The IRS has eased the requirements for correcting a failure to honor an employee’s election to defer a portion of his or her pay. The new rules make it easier to bring 401(k) and 401(b) plans into compliance where employers fail to honor an employee’s deferral election, and will be particularly helpful to sponsors of plans that provide for automatic enrollment of employees in these plans.
The new rules are in response to critics who claimed that the prior correction rules were too burdensome and inhibited the adoption of automatic enrollment. BCG is part of an industry group (Council of Independent 401(k) Recordkeepers) that met with Treasury Department Representatives twice to make the case for easing these rules.
New Time Period for Correcting Missed Deferrals Under an Automatic Contribution Arrangement. Prior to the change, an employer’s failure to deduct employee deferrals under an automatic contribution arrangement or otherwise because of a payroll glitch or other error or because the employee was not automatically enrolled at the proper time often required the employer to make substantial corrective contributions (50% of the missed deferrals) on behalf of the affected employees. Many thought this created a windfall for those employees since they received the missed deferrals in their pay. An exception was made for deferrals missed and corrected during the first 3 months of the plan year since the employee still had an opportunity to make up those deferrals.
Under the new rule, the timing for correcting missed deferrals with respect to an automatic contribution arrangement is tied to the deadline for filing a plan’s 5500 Annual Report (generally, 7 months after the close of a plan year, but with an automatic 2 ½-month extension). The new rule applies to the employer’s failure to implement an employee’s automatic deferral under an automatic enrollment or automatic deferral escalation. It also applies to the failure to implement an affirmative employee deferral election made in connection with an automatic contribution arrangement. The employer need not make up the missed deferrals so long as the employer starts to deduct the appropriate deferrals from employees’ paychecks by the first pay day after after the extended for filing the plan’s Annual Report for the year of the failure. However, if the employee notifies the employer of the missed deferral, the employer must start deducting the deferrals from the employee’s pay no later than first pay day on or after the last day of the month following the notification.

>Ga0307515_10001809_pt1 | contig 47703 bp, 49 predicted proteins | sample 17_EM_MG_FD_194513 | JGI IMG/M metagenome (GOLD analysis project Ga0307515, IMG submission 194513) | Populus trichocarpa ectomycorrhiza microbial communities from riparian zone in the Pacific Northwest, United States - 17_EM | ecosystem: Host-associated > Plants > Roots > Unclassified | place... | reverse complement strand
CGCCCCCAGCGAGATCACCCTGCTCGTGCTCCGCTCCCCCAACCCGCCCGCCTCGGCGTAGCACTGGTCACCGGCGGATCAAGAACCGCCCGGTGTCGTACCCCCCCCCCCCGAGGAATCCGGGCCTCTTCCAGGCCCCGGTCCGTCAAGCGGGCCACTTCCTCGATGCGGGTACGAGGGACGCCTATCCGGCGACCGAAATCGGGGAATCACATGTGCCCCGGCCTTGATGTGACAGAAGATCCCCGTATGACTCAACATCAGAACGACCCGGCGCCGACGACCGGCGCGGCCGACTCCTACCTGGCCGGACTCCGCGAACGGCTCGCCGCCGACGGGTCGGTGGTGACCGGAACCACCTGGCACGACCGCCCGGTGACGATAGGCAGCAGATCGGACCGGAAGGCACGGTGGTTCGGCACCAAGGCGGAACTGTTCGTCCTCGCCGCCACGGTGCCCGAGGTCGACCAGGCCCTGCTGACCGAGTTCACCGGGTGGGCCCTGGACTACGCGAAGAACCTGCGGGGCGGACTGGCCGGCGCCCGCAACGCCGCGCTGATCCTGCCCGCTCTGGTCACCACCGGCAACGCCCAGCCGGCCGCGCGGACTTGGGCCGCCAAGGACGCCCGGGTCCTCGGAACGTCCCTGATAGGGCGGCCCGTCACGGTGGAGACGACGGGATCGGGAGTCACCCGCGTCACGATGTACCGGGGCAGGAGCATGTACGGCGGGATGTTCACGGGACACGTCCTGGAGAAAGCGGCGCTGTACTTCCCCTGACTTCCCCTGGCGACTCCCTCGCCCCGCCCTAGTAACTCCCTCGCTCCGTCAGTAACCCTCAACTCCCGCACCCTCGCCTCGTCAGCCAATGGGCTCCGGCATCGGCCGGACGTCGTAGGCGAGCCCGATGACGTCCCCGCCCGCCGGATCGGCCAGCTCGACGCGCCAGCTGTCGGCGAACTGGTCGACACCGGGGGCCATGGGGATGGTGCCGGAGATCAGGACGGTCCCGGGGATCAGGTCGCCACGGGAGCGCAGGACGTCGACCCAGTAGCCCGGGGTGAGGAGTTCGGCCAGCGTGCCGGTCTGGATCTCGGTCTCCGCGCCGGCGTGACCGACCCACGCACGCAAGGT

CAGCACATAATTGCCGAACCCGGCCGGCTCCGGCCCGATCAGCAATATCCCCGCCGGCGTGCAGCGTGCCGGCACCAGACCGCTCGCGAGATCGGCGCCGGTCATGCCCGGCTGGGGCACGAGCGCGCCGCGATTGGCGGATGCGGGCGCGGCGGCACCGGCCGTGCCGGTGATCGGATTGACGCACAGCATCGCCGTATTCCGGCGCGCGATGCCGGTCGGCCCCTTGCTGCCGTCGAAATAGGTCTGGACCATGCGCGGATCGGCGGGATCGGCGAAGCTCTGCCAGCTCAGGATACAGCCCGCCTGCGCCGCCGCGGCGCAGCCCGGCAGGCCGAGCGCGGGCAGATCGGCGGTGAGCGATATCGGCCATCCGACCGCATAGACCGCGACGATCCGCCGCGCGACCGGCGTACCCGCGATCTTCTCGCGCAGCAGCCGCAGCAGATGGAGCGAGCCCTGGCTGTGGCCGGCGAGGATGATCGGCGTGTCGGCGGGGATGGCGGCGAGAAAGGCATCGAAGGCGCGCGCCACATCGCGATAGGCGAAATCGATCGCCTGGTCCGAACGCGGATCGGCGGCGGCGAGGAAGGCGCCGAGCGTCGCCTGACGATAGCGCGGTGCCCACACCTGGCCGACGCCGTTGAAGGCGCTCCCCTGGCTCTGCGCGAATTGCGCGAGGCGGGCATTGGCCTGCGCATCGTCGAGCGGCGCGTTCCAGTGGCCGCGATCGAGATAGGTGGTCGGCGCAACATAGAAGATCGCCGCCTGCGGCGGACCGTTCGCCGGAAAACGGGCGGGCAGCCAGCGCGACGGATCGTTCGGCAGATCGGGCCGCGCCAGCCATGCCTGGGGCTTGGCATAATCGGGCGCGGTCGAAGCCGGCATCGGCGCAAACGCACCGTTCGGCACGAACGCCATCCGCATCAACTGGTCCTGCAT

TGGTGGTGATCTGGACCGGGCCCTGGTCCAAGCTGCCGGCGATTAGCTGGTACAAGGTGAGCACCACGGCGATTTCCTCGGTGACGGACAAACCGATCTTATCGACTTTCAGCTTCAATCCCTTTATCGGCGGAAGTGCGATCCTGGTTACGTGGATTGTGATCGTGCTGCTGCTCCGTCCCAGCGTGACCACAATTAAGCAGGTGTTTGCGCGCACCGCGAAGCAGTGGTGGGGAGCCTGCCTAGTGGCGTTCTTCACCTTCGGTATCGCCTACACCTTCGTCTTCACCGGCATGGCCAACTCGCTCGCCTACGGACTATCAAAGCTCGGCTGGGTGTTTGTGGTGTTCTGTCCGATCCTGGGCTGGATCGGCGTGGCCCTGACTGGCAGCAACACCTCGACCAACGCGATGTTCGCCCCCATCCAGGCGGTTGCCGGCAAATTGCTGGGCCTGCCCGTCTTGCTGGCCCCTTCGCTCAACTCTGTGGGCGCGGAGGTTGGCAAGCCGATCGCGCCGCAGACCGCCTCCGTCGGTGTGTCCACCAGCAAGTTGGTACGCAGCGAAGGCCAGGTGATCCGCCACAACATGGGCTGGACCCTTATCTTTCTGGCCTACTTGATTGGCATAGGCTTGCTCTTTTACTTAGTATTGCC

As a condition to this relief, an employer must notify all affected employees of the failure and its correction (and other specified information) within 45 days after their deferrals commence.
The employer must also make any matching contributions that would have been made if the employees’ deferrals had commenced at the appropriate time (plus earnings on those contributions calculated as permitted under the correction procedures). The deadline for making these retroactive matching contributions is the close of the second plan year after the plan year in which the operational failure occurred (“Correction Period”).
Rolling Three-Month Exception. The new IRS procedure converts the existing three-month exception described above into a rolling three-month provision. This new rules applies to all missed deferrals and not just those under an automatic contribution arrangement. So long as elective deferrals commence within three months of when they should have commenced an employer need not make up the missed deferrals. This new rule applies regardless of when the missed deferrals took place during the plan year. Of course if the employee notifies the employer of the missed deferrals, the employer must begin deferrals no later than the time described above. Missed matching contributions, plus earnings, must be made no later than the end of the Correction Period.
Failures Lasting More than Three Months. The other new correction method applies to any missed deferrals for a period of more than three months – but only if an employer begins deducting the proper elective deferrals from an employee’s pay no later than two plan years after the plan year in which the failure began. In this case, the employer need only contribute 25% of the missed deferrals instead of 50%. Missed matching contributions must also be made no later the end of the Correction Period.
This new procedure is a welcome relief for employers and should spur the adoption of automatic enrollment features in their plans. The reduction of the required employer contribution where the missed deferrals are corrected within Correction Period is also very helpful because miss deferrals are usually caught before the plan’s 5500 Annual Report is filed.
The new rules with respect to automatic contribution arrangements apply to failures that occur before December 31, 2020, but it is likely they will continue beyond that time.Go To Next Newsletter >